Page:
The movement to encrypt the web reached milestone after milestone in 2017. The web is in the middle of a massive change from non-secure HTTP to the more secure, encrypted HTTPS protocol. All web servers use one of these two protocols to get web pages from the server to your browser. HTTP has serious problems that make it vulnerable to eavesdropping and content hijacking. By adding Transport Layer Security (or TLS, a prior version of which was known as Secure Sockets Layer or SSL) HTTPS fixes most of these problems. That’s why EFF, and many like-minded supporters, have been pushing for web sites to adopt HTTPS by default.
In February, the scales tipped. For the first time, approximately half of Internet traffic was protected by HTTPS. Now, as 2017 comes to a close, an average of 66% of page loads on Firefox and are encrypted, and Chrome shows even higher numbers.
At the beginning of the year, Let’s Encrypt had issued about 28 million certificates. In June, it surpassed 100 million certificates. Now, Let’s Encrypt’s total issuance volume has exceeded 177 million certificates. Certificate Authorities (CAs) like Let’s Encrypt issue signed, digital certificates to website owners that help web users and their browsers independently verify the association between a particular HTTPS site and a cryptographic key. Let's Encrypt stands out because it offers these certificates for free. And, with EFF’s Certbot, they are easier than ever for web masters and website administrators to get.
Throughout the entire year, projects like Secure the News and Pulse have been tracking HTTPS adoption among news sites and government sites, respectively.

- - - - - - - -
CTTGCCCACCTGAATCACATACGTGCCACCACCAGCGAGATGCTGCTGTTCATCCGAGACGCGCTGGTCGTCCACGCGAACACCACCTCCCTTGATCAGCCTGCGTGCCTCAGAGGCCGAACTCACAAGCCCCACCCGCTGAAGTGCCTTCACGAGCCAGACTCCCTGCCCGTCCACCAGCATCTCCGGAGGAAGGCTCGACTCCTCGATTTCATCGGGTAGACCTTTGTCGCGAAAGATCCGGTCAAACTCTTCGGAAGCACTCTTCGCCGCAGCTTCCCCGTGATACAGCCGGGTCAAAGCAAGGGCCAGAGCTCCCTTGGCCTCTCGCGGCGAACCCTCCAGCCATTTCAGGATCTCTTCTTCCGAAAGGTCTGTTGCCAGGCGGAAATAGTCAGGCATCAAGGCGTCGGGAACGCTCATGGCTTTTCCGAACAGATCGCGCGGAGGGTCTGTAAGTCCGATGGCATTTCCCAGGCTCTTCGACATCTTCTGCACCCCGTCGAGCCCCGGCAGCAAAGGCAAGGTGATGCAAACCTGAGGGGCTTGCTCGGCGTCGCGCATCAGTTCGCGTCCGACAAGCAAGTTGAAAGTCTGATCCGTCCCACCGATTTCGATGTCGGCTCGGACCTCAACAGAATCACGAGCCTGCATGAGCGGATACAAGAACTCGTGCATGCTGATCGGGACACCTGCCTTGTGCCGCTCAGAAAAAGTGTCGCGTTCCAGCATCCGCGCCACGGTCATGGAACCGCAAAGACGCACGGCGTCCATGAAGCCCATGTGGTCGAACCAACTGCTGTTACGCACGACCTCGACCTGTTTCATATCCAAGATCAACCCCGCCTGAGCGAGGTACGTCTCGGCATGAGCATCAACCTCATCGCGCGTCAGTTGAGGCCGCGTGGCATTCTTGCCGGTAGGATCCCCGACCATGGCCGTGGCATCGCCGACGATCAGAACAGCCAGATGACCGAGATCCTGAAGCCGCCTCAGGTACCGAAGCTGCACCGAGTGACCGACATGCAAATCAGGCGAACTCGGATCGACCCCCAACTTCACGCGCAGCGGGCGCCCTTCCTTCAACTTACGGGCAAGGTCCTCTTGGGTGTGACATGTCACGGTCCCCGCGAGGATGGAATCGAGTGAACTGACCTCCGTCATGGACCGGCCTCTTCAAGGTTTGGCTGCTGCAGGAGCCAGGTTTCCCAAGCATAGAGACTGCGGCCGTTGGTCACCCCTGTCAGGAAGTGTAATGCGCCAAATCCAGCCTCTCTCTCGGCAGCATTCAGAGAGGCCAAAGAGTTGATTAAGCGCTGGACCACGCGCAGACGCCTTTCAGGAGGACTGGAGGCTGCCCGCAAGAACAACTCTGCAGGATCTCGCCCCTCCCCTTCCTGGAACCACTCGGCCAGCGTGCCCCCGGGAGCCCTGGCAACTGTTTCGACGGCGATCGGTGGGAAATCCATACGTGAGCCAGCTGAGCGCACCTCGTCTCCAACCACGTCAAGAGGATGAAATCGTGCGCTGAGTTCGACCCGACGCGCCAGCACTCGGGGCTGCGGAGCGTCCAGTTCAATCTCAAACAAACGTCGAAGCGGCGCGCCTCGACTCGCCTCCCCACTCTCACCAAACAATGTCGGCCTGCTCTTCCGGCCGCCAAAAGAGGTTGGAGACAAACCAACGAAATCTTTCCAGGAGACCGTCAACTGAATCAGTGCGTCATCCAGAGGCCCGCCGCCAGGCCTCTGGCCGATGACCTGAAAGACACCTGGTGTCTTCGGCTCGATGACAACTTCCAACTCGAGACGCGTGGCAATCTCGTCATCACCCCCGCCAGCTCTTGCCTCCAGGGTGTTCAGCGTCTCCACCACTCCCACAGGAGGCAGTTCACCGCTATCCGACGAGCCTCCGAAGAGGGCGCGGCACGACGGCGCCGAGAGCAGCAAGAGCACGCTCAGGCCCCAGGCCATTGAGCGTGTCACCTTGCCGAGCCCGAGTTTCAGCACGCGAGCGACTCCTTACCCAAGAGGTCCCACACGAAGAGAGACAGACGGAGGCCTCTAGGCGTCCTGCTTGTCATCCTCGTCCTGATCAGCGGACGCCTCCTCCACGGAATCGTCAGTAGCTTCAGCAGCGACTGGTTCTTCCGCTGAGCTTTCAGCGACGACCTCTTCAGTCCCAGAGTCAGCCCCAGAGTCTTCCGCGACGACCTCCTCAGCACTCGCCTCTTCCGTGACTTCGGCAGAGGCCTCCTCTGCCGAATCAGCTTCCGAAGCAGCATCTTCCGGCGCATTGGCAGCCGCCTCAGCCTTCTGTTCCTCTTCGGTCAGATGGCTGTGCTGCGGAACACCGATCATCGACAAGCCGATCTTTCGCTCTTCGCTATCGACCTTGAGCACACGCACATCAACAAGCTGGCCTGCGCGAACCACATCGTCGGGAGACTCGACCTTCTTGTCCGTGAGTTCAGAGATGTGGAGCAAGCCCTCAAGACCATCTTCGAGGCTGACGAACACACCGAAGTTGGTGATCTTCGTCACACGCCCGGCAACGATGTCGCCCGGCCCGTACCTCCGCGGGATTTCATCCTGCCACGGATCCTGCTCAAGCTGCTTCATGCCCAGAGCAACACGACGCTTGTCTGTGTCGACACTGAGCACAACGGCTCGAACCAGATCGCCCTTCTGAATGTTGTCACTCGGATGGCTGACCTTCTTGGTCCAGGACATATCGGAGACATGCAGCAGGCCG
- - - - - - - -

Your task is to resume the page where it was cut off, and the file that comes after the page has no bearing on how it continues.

Browsers have been pushing the movement to encrypt the web further, too. Early this year, Chrome and Firefox started showing users “Not secure” warnings when HTTP websites asked them to submit password or credit card information. In October, Chrome expanded the warning to cover all input fields, as well as all pages viewed in Incognito mode. Chrome has eventual plans to show a “Not secure” warning for all HTTP pages.
One of the biggest CAs, Symantec, was threatened with removal of trust by Firefox and Chrome. Symantec had long been held up as an example of a CA that was “too big to fail.” Removing trust directly would break thousands of important websites overnight. However, browsers found many problems with Symantec’s issuance practices, and the browsers collectively decided to make the leap, using a staged distrust mechanism that would minimize impact to websites and people using the Internet. Symantec subsequently sold their CA business to fellow CA DigiCert for nearly a billion dollars, with the expectation that DigiCert’s infrastructure and processes will issue certificates with fewer problems. Smaller CAs WoSign and StartCom were removed from trust by Chrome and Firefox last year.
The next big step in encrypting the web is ensuring that most websites default to HTTPS without ever sending people to the HTTP version of their site. The technology to do this is called HTTP Strict Transport Security (HSTS), and is being more widely adopted. Notably, the registrar for the .gov TLD announced that all new .gov domains would be set up with HSTS automatically. A related and more powerful setting, HTTP Public Key Pinning (HPKP), was targeted for removal by Chrome. The Chrome developers believe that HPKP is too hard for site owners to use correctly, and too risky when used incorrectly. We believe that HPKP was a powerful, if flawed, part of the HTTPS ecosystem, and would rather see it reformed than removed entirely.
The Certification Authority Authorization (CAA) standard became mandatory for all CAs to implement this year. CAA allows site owners to specify in DNS which CAs are allowed to issue for their site, and may reduce misissuance events. Let's Encrypt led the way on this by enforcing CAA from first launch, and EFF is glad to see this protection extended to the broader CAA ecosystem.
There’s plenty to look forward to in 2018. In a significant improvement to the TLS ecosystem, for example, Chrome plans to require Certificate Transparency starting next April. As browsers and users alike pressure websites for ubiquitous HTTPS, and as the process of getting a certificate gets easier and more intuitive for web masters, we expect 2018 to be another banner year for HTTPS growth and improvement.